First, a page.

reality from fantasy, as well as being able to force their fantasies onto others through either hypnosis or hallucinogenic drugs. It is obvious that these two unicorns are a threat to society and need to be put into an insane asylum and be rendered unable to create their fantasy worlds.

Ouch! So much for second chances.

While Charlie is being manipulated, they continually make fun of him and steal his belongings. These acts seem to be unprovoked and only cause them enjoyment; they gain no real reward from these acts. Each situation they get Charlie into results in a catchy song followed by the immediate death of the performer.

My favorite part of Charlie the unicorn was the part when Charlie is convinced that he is the banana king. It’s probably true that if you levitate and shine and light on someone you could probably convince them of anything.

In an attempt to make sense of this video, the only conclusion that I could come to was that this is what Jason Steele, the creator of Charlie the Unicorn, experienced while higher than a kite. I would imagine that his stoner hallucinations were best manifested in a video where he and his friends were portrayed by unicorns, so that is exactly what Steele created.

Some people were more introspective than others:

Charlie the Unicorn is a politically-themed satire lambasting both Democratic and Republican politicians alike.  In the video, Democrats are symbolized by the blue horse and Republicans, the red.  The third horse, Charlie, represents the average citizen, with his white color additionally connoting the average citizen’s relative innocence and naïveté in politics.  The blue and red horses—henceforth referred to as “the purple horses”—employ fanciful promises and extreme enthusiasm to slowly goad the white horse—who is initially reluctant—into travelling to Candy Mountain with them.  This journey represents an ordinary citizen being stirred out of political apathy by the campaigning of a compelling politician spouting ideals, hopes, and promises of a better tomorrow.  However, the motivations of the purple horses were not so noble or selfless;[…]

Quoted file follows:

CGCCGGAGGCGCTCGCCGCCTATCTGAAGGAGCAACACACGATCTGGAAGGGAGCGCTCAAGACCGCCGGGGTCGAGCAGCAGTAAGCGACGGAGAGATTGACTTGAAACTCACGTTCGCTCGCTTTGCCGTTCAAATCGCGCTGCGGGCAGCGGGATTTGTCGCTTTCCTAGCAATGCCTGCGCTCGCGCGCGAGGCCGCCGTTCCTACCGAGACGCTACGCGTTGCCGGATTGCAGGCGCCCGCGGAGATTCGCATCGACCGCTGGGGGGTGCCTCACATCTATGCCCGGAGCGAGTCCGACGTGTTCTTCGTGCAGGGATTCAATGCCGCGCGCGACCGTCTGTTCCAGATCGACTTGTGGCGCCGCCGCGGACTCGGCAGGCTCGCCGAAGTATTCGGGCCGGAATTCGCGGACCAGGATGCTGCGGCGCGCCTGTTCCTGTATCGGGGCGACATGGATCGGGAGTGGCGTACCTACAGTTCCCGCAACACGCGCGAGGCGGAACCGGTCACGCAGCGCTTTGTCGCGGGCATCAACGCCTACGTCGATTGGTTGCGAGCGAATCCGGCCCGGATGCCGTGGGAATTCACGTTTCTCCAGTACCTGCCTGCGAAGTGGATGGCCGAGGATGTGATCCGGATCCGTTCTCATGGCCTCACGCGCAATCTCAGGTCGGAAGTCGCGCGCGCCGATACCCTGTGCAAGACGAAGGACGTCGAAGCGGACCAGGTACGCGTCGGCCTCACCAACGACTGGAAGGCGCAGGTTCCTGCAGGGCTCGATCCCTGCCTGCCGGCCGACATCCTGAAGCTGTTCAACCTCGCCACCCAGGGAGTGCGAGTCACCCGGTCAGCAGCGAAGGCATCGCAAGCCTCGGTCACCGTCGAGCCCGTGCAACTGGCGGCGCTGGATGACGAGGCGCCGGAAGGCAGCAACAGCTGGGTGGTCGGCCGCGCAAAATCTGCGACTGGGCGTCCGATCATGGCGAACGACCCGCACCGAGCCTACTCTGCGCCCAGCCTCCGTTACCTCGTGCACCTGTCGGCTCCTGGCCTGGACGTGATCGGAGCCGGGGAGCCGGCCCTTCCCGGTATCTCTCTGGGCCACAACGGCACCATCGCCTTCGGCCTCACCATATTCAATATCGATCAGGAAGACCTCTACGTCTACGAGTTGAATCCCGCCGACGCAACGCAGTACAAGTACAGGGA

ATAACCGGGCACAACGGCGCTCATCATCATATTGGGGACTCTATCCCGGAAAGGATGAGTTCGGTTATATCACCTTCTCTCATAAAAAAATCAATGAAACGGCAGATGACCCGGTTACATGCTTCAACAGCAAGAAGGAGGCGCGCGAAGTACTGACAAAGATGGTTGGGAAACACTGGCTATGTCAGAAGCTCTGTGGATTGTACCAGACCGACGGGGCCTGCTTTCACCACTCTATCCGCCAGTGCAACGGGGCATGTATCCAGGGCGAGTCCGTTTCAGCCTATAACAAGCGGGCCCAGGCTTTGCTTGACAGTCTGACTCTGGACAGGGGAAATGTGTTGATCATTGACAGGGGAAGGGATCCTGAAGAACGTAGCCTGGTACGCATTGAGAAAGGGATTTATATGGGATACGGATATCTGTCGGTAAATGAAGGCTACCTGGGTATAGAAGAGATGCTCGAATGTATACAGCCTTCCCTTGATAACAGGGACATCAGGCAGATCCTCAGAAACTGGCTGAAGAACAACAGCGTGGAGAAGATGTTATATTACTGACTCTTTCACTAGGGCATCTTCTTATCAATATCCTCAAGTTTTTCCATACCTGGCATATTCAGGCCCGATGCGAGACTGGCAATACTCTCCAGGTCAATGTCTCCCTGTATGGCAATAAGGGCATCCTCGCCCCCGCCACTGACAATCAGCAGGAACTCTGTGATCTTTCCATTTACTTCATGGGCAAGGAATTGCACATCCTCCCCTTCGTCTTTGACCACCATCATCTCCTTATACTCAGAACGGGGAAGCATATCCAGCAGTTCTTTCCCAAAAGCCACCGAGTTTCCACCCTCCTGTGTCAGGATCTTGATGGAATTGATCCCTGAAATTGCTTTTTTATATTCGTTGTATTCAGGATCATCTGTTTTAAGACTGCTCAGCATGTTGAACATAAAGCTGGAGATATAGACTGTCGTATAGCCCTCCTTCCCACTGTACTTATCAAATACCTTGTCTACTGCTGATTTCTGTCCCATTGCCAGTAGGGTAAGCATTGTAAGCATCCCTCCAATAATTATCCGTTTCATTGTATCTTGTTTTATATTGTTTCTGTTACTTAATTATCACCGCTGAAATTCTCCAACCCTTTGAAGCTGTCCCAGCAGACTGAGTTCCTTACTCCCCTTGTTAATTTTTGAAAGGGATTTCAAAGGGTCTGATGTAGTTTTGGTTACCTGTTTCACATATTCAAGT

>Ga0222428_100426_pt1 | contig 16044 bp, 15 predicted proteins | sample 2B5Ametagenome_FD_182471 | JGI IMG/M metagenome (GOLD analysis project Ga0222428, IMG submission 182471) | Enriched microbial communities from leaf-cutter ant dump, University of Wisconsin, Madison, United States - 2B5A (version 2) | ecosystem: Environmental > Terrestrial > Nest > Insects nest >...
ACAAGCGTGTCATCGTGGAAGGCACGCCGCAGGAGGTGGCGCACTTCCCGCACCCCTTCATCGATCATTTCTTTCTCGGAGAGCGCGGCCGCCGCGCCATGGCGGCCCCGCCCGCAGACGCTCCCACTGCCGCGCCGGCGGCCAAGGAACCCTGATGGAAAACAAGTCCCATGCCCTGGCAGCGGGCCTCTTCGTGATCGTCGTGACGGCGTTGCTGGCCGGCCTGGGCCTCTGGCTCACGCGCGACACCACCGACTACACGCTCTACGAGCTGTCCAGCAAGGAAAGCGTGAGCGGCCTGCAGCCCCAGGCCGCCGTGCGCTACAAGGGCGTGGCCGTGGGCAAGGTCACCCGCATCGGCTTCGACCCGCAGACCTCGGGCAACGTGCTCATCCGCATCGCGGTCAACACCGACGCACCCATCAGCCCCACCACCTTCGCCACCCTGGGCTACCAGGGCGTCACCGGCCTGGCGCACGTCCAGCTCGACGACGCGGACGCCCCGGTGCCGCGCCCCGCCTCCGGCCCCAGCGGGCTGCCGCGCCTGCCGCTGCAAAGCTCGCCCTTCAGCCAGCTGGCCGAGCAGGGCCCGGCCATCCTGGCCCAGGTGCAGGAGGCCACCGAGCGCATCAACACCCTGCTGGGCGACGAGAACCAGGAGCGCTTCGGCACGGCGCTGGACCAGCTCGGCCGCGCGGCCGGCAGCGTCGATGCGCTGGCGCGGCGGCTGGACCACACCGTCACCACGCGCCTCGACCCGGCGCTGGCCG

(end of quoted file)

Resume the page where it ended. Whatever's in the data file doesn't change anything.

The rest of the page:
While others actually hinted towards inductive reasoning / rule learning:

Each adventure involves an annoying commute to the destination with the pink and blue unicorn, arriving at the destination, receiving a song, having the singer blow up, and then Charlie somehow being put into danger. From this pattern, we can build an implication relationship which Charlie quickly learned. If Charlie goes on an adventure with the pink and blue unicorn, then he will be put in danger. As far as then fourth chapter of their adventures, this rule has been valid. But we do not know for sure if it will apply for future episodes.

Or human persuasion techniques:

To me the fact that there are 3 unicorns was interesting. People tend to believe when more than 3 people start believing some idea. For example if 3 people points to the sky in the middle of the road, other people start looking at the sky since people think there must be reason the 3 people are pointing to the sky. It is called the “Power of 3”.

This person, along with the person who provided the politically themed comments, seemed to be the ones closer to what the Internet believes the videos to be about: